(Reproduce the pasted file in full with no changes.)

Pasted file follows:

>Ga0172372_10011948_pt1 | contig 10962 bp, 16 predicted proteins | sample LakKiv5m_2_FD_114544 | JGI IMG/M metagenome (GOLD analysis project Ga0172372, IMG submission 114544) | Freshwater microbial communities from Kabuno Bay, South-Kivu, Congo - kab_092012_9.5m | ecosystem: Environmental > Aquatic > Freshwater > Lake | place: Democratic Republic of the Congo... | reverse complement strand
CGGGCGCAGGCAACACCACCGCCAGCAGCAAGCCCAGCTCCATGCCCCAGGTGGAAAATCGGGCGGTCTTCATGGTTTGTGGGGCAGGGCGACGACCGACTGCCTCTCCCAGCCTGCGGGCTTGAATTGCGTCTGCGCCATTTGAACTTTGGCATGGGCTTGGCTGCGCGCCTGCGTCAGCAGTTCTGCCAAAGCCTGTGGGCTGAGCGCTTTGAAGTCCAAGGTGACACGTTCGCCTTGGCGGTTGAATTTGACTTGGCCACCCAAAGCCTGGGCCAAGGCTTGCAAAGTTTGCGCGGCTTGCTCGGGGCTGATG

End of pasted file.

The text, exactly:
>Ga0172372_10011948_pt1 | contig 10962 bp, 16 predicted proteins | sample LakKiv5m_2_FD_114544 | JGI IMG/M metagenome (GOLD analysis project Ga0172372, IMG submission 114544) | Freshwater microbial communities from Kabuno Bay, South-Kivu, Congo - kab_092012_9.5m | ecosystem: Environmental > Aquatic > Freshwater > Lake | place: Democratic Republic of the Congo... | reverse complement strand
CGGGCGCAGGCAACACCACCGCCAGCAGCAAGCCCAGCTCCATGCCCCAGGTGGAAAATCGGGCGGTCTTCATGGTTTGTGGGGCAGGGCGACGACCGACTGCCTCTCCCAGCCTGCGGGCTTGAATTGCGTCTGCGCCATTTGAACTTTGGCATGGGCTTGGCTGCGCGCCTGCGTCAGCAGTTCTGCCAAAGCCTGTGGGCTGAGCGCTTTGAAGTCCAAGGTGACACGTTCGCCTTGGCGGTTGAATTTGACTTGGCCACCCAAAGCCTGGGCCAAGGCTTGCAAAGTTTGCGCGGCTTGCTCGGGGCTGATG